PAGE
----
10/4/07

em-FA-sis on the wrong syl-A-bles

The hardest thing about being a journalist up north is not butchering Inuktitut.

I don't know what I thought I was getting into when I jokingly agreed with people saying "soon you'll be tri-lingual"... I should have made Spanish or Italian my goal.

Inuktitut is REALLY hard. Really hard to hear... and distinguish between the different words and sounds.

On top of that, I end up putting a French accent on it ... which sounds stupid to me, but my co-worker - who helps me when I have to say Inuk. words on-air, or to other locals - says it's not too bad when I use my French pronunciation...

But he's probably just being nice :P

I think what makes it so difficult, for me especially, is that I don't have any idea what syl-A-bles to em-FA-size... tricky tricky tricky.

8 comments:

Anonymous October 4, 2007 at 11:32 AM  

You may want to ask someone who is fluent in the language about syllabication (I think that's a word). As I recall(perhaps incorrectly) in Mimac there is no emphasis. It's more of a rhythm thing.

Mom

Anonymous October 4, 2007 at 11:33 AM  

Correction
Mimac should be Micmac

Mom

Jackie S October 4, 2007 at 11:37 AM  

Ha. Great. so my analytical method of learning how to speak the language will not work. greeeeeet.

haha :)

Jen October 4, 2007 at 1:40 PM  

The problem is that it's different in every community and everyone has a different take on it. It has only been written for less then a 100 years, so everybody likes to spell and pronounce things differently. I wouldn't worry about it too hard because you are only going to have to re-learn it in Rankin! I am really bummed because I know when we get transfered to another community, everything I have learned will be useless crap (to some extant).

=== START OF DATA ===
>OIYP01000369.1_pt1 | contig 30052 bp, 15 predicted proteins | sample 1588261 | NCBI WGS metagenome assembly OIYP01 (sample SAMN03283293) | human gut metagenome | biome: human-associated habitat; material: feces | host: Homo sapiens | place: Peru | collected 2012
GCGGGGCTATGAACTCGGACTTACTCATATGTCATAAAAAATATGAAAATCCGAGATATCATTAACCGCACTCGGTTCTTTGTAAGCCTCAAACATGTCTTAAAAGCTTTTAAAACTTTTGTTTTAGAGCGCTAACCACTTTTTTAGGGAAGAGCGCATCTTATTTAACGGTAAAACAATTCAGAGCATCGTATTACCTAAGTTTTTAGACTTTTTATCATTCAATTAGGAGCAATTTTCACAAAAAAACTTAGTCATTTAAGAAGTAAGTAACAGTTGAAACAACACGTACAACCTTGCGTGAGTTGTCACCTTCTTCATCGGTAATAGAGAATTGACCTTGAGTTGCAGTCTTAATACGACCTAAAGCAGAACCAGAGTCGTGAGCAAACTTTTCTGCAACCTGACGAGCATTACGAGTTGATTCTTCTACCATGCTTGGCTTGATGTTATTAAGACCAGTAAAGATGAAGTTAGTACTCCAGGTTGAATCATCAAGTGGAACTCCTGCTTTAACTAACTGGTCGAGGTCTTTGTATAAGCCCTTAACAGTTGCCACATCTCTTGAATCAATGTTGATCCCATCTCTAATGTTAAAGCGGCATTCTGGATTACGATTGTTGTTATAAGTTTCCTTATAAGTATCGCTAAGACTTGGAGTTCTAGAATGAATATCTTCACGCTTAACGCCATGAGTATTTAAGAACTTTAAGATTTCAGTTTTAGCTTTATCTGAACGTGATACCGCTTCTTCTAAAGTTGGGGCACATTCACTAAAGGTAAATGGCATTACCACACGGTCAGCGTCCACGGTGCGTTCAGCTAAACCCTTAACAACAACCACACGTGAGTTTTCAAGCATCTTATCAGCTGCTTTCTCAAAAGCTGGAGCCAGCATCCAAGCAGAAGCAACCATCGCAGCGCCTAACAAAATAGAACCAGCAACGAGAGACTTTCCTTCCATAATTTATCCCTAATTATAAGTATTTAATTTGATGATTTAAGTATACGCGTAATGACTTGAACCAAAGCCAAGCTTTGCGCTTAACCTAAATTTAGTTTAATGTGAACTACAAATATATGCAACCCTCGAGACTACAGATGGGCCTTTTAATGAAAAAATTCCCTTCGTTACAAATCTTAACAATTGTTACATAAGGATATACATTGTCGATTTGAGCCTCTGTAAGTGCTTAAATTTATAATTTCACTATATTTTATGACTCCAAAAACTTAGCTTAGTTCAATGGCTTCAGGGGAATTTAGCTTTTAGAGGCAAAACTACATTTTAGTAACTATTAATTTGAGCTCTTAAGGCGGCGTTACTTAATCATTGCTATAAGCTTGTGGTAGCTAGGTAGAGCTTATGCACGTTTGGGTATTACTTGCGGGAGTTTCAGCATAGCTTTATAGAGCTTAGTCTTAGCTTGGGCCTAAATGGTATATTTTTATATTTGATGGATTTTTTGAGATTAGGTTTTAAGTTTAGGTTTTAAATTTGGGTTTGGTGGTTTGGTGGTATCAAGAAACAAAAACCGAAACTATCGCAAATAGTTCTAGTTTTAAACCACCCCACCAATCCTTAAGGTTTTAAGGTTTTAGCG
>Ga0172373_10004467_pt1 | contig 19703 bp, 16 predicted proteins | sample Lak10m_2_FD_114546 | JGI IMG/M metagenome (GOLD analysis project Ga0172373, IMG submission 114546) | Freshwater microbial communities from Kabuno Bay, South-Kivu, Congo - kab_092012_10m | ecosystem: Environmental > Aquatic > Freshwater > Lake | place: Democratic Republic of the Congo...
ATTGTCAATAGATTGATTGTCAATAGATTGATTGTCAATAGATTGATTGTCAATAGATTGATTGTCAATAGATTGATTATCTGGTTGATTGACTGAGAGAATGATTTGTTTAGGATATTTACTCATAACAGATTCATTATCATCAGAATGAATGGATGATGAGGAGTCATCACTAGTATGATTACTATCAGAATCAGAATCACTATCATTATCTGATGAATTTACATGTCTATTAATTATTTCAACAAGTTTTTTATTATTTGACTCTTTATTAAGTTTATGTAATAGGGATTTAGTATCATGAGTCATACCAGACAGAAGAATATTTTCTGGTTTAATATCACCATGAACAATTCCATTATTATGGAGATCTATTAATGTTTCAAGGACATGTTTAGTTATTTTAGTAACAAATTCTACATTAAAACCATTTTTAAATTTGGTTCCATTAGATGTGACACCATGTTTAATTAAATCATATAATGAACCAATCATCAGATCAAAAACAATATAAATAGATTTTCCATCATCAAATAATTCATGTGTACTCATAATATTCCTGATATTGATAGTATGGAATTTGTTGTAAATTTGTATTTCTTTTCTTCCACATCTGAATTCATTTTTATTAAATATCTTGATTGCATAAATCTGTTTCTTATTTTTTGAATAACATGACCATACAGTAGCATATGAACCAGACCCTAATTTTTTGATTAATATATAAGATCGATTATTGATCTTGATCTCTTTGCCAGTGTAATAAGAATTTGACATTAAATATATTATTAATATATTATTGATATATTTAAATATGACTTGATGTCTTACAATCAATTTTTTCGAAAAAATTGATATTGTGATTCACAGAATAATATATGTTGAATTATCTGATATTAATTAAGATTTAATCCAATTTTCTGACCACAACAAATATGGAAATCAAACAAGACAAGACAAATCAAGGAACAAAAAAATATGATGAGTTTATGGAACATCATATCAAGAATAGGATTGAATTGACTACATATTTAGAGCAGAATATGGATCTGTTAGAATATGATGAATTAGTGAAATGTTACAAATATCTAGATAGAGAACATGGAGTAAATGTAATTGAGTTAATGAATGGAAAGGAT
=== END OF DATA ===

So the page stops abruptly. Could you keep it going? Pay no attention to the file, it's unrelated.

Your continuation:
We are only an hour plane ride from each other and Thank you is pronounced differently, although similar!

J Consortium October 4, 2007 at 5:22 PM  

I find that in Rankin at least, there is equal emphasis/non-emphasis on words. When you're here I can maybe help you with your Inuktitut. I can't speak it obviously but I understand a bit of how it works and how to pronounce things.

--Jaime

Kate Nova October 4, 2007 at 9:35 PM  

You're so lucky you've got a few Inuktitut-speaking coworkers, definitely listen to them as much as possible! Also, see about night courses when you get to Rankin at the college. I'm taking one at the campus here, and though it is incredibly slow-going, those few words I pick up translate into more when I'm interviewing...folks think its funny to hear me attempt it, and like to add little bits here and there to it. Granted, I'm interviewing for print, but you know what I mean. :)

Jackie S October 4, 2007 at 9:48 PM  

Kate:

Wow, I never even considered the fact that AC would have courses like that!!!

I really hope the one in Rankin has a course! I'm such a nerd, but I really want to take a course or two in the winter. Just to keep myself busy, and at least learn something useful!

Thanks for the tips/sympathy/empathy all!

J Consortium October 6, 2007 at 9:44 PM  

Rankin hasn't had any Inuktitut courses since before we moved here. :( I know they were trying to find an Inuktitut instructor but I don't think they ever got one.

My guess is that it'll be awhile before they offer a course for it. Boo urns...I really want to learn it, too.